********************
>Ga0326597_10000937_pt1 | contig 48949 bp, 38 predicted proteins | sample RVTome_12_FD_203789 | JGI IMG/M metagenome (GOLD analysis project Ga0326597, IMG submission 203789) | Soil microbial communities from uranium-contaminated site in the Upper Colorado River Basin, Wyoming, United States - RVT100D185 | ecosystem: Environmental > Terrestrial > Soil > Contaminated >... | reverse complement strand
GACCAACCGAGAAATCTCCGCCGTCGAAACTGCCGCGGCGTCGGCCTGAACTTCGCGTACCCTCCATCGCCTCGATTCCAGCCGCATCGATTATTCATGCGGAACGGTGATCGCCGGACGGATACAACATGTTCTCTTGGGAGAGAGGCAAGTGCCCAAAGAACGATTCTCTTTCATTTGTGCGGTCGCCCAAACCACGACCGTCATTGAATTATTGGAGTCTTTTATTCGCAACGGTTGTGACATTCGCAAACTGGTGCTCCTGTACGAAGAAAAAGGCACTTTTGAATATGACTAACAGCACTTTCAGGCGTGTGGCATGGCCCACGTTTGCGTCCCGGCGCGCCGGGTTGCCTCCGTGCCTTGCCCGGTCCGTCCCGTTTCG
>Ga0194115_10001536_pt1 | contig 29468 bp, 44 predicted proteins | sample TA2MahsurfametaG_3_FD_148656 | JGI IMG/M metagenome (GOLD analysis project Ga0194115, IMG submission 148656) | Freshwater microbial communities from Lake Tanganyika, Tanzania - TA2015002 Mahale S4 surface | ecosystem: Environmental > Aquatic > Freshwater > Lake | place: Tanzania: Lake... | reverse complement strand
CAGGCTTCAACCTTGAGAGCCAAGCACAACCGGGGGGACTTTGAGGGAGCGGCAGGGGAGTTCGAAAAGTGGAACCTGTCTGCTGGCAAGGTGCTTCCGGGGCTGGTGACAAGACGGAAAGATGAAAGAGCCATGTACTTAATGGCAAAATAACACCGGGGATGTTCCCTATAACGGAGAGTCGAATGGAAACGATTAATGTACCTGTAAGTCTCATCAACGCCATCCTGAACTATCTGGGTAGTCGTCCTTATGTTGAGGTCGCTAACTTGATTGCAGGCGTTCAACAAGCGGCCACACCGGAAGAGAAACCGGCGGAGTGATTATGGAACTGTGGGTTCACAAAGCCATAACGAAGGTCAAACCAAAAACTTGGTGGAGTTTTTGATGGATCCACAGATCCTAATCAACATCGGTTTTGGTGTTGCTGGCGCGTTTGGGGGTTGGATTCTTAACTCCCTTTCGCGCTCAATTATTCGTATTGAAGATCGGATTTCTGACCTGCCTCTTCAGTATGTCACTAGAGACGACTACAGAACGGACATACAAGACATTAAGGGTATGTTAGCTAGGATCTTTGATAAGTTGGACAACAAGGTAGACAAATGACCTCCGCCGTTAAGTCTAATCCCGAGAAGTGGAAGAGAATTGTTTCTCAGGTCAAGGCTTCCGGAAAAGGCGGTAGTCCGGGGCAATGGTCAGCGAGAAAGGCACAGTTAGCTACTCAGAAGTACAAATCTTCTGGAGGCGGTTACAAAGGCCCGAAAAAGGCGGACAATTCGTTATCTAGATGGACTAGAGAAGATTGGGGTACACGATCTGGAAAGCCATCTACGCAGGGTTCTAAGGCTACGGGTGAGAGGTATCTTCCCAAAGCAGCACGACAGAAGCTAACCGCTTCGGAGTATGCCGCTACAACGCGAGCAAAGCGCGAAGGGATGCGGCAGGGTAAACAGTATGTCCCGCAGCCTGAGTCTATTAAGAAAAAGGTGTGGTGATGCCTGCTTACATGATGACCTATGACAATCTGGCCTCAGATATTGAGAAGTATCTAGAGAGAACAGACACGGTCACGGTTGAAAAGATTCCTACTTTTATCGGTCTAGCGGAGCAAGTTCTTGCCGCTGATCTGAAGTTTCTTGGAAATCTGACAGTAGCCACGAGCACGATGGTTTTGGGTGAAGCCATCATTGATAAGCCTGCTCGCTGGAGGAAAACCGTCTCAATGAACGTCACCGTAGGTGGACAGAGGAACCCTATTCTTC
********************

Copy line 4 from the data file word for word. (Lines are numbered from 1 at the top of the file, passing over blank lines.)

CAGGCTTCAACCTTGAGAGCCAAGCACAACCGGGGGGACTTTGAGGGAGCGGCAGGGGAGTTCGAAAAGTGGAACCTGTCTGCTGGCAAGGTGCTTCCGGGGCTGGTGACAAGACGGAAAGATGAAAGAGCCATGTACTTAATGGCAAAATAACACCGGGGATGTTCCCTATAACGGAGAGTCGAATGGAAACGATTAATGTACCTGTAAGTCTCATCAACGCCATCCTGAACTATCTGGGTAGTCGTCCTTATGTTGAGGTCGCTAACTTGATTGCAGGCGTTCAACAAGCGGCCACACCGGAAGAGAAACCGGCGGAGTGATTATGGAACTGTGGGTTCACAAAGCCATAACGAAGGTCAAACCAAAAACTTGGTGGAGTTTTTGATGGATCCACAGATCCTAATCAACATCGGTTTTGGTGTTGCTGGCGCGTTTGGGGGTTGGATTCTTAACTCCCTTTCGCGCTCAATTATTCGTATTGAAGATCGGATTTCTGACCTGCCTCTTCAGTATGTCACTAGAGACGACTACAGAACGGACATACAAGACATTAAGGGTATGTTAGCTAGGATCTTTGATAAGTTGGACAACAAGGTAGACAAATGACCTCCGCCGTTAAGTCTAATCCCGAGAAGTGGAAGAGAATTGTTTCTCAGGTCAAGGCTTCCGGAAAAGGCGGTAGTCCGGGGCAATGGTCAGCGAGAAAGGCACAGTTAGCTACTCAGAAGTACAAATCTTCTGGAGGCGGTTACAAAGGCCCGAAAAAGGCGGACAATTCGTTATCTAGATGGACTAGAGAAGATTGGGGTACACGATCTGGAAAGCCATCTACGCAGGGTTCTAAGGCTACGGGTGAGAGGTATCTTCCCAAAGCAGCACGACAGAAGCTAACCGCTTCGGAGTATGCCGCTACAACGCGAGCAAAGCGCGAAGGGATGCGGCAGGGTAAACAGTATGTCCCGCAGCCTGAGTCTATTAAGAAAAAGGTGTGGTGATGCCTGCTTACATGATGACCTATGACAATCTGGCCTCAGATATTGAGAAGTATCTAGAGAGAACAGACACGGTCACGGTTGAAAAGATTCCTACTTTTATCGGTCTAGCGGAGCAAGTTCTTGCCGCTGATCTGAAGTTTCTTGGAAATCTGACAGTAGCCACGAGCACGATGGTTTTGGGTGAAGCCATCATTGATAAGCCTGCTCGCTGGAGGAAAACCGTCTCAATGAACGTCACCGTAGGTGGACAGAGGAACCCTATTCTTC